5 Stars?

DB Grady, writing at The Atlantic, proposes promoting GEN David Petraeus to 5 star rank:

For that reason, and because President Obama has recommitted this nation to war in Afghanistan and the continued campaign in Iraq, General Petraeus should be promoted to General of the Army, and given a fifth star.

He would be the first man to hold that rank since the revered Omar Bradley in 1950. It would require authorization by the president and confirmation by the Senate. In practice it wouldn’t change the job of General Petraeus. But it would not only show that President Obama believes in Petraeus — that he’s not simply throwing America’s best general into the arena for political expediency — but would also reassure soldiers and civilians alike that this White House expects this man to win. This man’s plan to work.

Um… how can I put this politely?


There’s currently about 95,000 troops in A-stan. Let’s call it the functional equivalent of a field army ( a field army is the higher headquarters of two or more corps in a theater). By all rights, that should be a 3-star job. Heck, Bradley fought almost all of the war in Europe as a LTG (3-stars), and was only promoted to GEN at the very end of the campaign, in spite of commanding a force larger than today’s US Army. Indeed, the only real reason Bradley received a 5th star was to ensure that as Chairman of the Joint Chief’s of Staff he outranked MacArthur, his subordinate in the Far East commanding the troops in Korea.

Normally, the 4-star commander would be CENTCOM, the combatant commander for the region. But due to the fact that CENTCOM is fighting two different wars in its area of responsibility, the US has taken the unusual step of appointing two intermediate theater commanders, one for Afghanistan, and one for Iraq, as the immediate subordinates for CENTCOM. Promoting Petraeus to General of the Army would be a serious case of grade inflation.

Further, one of the problems the services all face right now is grade inflation across the board. There have been increasing numbers of general and flag officers for the services since World War II, despite the fact that the services have shrunk to a fraction of their former size.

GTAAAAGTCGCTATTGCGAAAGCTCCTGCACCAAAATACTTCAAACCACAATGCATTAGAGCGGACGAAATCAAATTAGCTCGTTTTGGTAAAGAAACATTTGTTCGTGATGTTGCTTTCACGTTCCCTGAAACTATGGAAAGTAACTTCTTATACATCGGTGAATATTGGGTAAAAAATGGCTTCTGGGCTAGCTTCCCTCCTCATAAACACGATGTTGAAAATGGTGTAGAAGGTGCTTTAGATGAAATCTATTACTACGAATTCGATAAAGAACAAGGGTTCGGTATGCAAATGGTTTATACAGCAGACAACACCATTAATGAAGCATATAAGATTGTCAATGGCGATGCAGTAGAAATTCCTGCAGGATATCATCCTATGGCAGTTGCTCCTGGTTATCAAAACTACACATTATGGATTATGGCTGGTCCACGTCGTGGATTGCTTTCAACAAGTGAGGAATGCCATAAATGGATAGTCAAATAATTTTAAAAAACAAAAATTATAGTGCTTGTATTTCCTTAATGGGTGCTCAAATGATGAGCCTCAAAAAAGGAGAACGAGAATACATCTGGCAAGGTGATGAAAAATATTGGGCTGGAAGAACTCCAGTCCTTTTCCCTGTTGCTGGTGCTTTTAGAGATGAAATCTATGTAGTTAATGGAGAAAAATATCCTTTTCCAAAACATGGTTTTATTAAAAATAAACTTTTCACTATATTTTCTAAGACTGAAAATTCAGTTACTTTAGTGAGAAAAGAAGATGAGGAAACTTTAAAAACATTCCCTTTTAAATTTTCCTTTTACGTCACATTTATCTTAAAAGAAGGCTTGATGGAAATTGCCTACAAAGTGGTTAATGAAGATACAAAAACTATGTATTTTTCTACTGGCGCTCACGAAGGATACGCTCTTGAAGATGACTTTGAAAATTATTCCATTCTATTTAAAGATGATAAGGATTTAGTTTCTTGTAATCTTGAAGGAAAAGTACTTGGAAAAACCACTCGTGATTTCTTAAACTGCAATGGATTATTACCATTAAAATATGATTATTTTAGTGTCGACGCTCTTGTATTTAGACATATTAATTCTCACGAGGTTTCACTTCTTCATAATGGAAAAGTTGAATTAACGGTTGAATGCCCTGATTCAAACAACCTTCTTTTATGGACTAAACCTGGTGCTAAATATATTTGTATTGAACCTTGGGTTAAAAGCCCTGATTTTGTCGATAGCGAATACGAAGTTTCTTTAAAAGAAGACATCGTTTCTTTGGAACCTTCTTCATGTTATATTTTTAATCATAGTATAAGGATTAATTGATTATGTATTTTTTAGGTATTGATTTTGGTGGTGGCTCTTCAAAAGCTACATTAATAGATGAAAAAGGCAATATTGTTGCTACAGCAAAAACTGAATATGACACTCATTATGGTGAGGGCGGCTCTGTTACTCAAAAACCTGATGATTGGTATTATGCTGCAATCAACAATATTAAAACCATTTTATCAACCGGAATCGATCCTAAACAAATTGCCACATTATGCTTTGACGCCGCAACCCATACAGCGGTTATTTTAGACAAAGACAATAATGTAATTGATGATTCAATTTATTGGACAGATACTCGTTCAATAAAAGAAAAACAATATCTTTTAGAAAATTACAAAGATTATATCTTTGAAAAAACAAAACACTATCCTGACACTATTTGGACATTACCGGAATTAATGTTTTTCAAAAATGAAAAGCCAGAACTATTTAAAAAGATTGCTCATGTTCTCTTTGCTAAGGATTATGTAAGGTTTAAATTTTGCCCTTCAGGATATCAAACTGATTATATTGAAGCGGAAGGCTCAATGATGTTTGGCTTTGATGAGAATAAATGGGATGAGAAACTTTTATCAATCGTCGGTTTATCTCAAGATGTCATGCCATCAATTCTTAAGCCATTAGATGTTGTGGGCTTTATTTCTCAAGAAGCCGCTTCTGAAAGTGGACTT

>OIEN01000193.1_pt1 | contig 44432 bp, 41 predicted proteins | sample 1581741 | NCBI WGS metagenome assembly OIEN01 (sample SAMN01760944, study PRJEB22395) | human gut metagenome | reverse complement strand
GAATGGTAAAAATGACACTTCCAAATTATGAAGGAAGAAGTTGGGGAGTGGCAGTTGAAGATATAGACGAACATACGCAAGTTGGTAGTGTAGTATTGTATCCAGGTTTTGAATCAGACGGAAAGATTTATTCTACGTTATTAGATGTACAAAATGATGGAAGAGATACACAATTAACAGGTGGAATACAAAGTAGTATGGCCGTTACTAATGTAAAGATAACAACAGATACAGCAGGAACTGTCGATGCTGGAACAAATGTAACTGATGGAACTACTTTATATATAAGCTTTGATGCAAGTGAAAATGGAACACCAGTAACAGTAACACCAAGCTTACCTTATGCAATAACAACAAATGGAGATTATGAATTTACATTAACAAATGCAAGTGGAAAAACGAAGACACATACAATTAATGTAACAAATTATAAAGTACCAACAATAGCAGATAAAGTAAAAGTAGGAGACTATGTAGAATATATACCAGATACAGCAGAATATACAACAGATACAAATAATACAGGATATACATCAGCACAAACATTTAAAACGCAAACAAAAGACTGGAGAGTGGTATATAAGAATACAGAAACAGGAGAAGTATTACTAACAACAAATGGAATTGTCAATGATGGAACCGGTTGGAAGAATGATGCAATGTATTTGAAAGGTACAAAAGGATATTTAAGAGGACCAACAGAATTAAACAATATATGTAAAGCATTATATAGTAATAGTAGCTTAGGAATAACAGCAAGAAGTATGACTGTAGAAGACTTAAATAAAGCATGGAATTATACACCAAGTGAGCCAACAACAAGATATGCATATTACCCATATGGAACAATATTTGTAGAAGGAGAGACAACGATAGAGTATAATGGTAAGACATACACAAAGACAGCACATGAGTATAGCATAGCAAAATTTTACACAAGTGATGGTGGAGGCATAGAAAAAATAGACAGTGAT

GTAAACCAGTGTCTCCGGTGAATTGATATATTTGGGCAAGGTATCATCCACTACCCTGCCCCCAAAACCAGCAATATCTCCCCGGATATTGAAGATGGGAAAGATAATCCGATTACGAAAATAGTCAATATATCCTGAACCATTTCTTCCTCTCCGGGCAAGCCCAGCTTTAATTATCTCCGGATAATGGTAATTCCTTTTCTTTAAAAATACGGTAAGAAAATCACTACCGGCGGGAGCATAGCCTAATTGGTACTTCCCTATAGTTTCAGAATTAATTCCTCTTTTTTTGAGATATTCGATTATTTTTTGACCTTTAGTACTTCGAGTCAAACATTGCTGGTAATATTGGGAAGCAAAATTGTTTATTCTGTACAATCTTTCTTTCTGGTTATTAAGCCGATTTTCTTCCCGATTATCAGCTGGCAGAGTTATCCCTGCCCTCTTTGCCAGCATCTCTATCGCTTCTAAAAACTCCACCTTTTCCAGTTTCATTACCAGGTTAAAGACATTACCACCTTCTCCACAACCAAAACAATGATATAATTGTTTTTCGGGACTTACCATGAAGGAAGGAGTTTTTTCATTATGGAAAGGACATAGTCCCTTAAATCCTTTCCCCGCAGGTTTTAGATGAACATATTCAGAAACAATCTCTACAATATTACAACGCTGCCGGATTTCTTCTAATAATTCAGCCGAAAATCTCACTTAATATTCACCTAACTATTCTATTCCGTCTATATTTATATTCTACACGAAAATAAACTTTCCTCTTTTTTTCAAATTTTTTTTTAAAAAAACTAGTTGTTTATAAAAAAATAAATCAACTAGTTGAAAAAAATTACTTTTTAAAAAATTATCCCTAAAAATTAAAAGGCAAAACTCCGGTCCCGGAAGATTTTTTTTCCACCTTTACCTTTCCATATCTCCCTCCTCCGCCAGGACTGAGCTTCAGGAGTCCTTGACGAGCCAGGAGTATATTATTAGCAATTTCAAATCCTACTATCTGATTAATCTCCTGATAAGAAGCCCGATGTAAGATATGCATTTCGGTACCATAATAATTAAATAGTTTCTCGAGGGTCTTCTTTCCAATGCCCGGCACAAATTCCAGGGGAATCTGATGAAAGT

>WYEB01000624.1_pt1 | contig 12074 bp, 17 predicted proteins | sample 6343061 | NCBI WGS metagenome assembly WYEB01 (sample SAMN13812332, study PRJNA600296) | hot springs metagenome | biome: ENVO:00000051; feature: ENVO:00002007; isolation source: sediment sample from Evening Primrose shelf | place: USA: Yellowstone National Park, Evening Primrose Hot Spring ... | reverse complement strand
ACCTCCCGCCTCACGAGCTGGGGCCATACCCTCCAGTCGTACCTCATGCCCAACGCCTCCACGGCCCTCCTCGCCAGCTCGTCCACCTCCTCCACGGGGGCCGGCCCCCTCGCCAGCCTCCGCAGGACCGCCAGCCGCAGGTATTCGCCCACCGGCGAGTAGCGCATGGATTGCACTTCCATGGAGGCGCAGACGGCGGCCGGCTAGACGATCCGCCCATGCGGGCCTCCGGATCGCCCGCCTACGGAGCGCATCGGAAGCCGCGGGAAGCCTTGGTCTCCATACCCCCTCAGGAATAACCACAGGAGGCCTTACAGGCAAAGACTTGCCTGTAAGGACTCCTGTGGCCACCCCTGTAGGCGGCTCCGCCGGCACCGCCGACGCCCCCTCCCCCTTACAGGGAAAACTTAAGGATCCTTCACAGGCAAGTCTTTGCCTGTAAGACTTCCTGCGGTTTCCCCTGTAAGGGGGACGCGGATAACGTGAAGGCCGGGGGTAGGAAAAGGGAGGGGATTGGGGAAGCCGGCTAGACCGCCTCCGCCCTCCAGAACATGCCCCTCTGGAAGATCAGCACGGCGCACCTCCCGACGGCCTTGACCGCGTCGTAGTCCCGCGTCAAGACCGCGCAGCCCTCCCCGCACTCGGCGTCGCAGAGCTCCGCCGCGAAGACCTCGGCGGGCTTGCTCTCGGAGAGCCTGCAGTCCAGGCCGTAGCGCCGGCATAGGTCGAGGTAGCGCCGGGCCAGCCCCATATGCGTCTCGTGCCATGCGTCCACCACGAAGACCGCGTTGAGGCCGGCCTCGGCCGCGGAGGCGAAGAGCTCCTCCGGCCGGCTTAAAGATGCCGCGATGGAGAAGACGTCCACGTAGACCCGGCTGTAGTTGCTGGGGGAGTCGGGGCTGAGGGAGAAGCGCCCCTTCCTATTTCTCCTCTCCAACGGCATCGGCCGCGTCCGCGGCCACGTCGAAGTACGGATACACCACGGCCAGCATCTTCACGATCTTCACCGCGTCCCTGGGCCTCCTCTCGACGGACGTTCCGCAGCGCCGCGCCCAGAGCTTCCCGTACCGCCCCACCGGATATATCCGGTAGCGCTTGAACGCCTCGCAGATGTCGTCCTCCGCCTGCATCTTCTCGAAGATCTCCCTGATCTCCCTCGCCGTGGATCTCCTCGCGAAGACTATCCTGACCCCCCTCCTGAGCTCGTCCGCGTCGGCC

It was one thing to have 5-star generals (and admirals) when the armed forces were almost 10% of the population. But today’s army is less then 10% of the size it was in WWII. If I were in charge, there’d only be two 4-stars in each service. And none of the combatant commanders, with the possible exception of PACOM, would be 4 star billets.  I’d also probably bump back corps command to a two-star billet. And you wouldn’t believe the number of GO/FO slots on the institutional side I’d get rid of. Given that there’s only 10 division equivalents in the active force, I can’t really think of any reason we need more than about 20 Major Generals.

Mind you, I don’t want anyone to think this is any criticism of GEN Petraeus. It isn’t. But the bureaucratic bloat in the services is getting to be as bad as any other department of the government, and promoting officers to ever higher levels for no good reason isn’t going to help that situation.

Vanity Fair profiles GEN Petraeus

Unless I picked up a copy in the waiting room at a doctor’s office, I can’t remember the last time I looked at Vanity Fair. But right now, they are featuring a profile of GEN David Petraeus, written by Mark Bowden. You’ll remember Bowden from Blackhawk Down and Killing Pablo. It looks like an excerpt from an upcoming book, and is an interesting read.

Petraeus had known that his reception would be unfriendly. This was not the loyal soldier reporting back from the front to a grateful nation; this was an inquisition. Congress had commanded his presence. The general had prepared for it like a defense attorney facing a hostile jury. He understood the politics in play. He also knew what was going on in Iraq far better than anyone else in the room.

H/T to Cuffy Meigs, again at H2.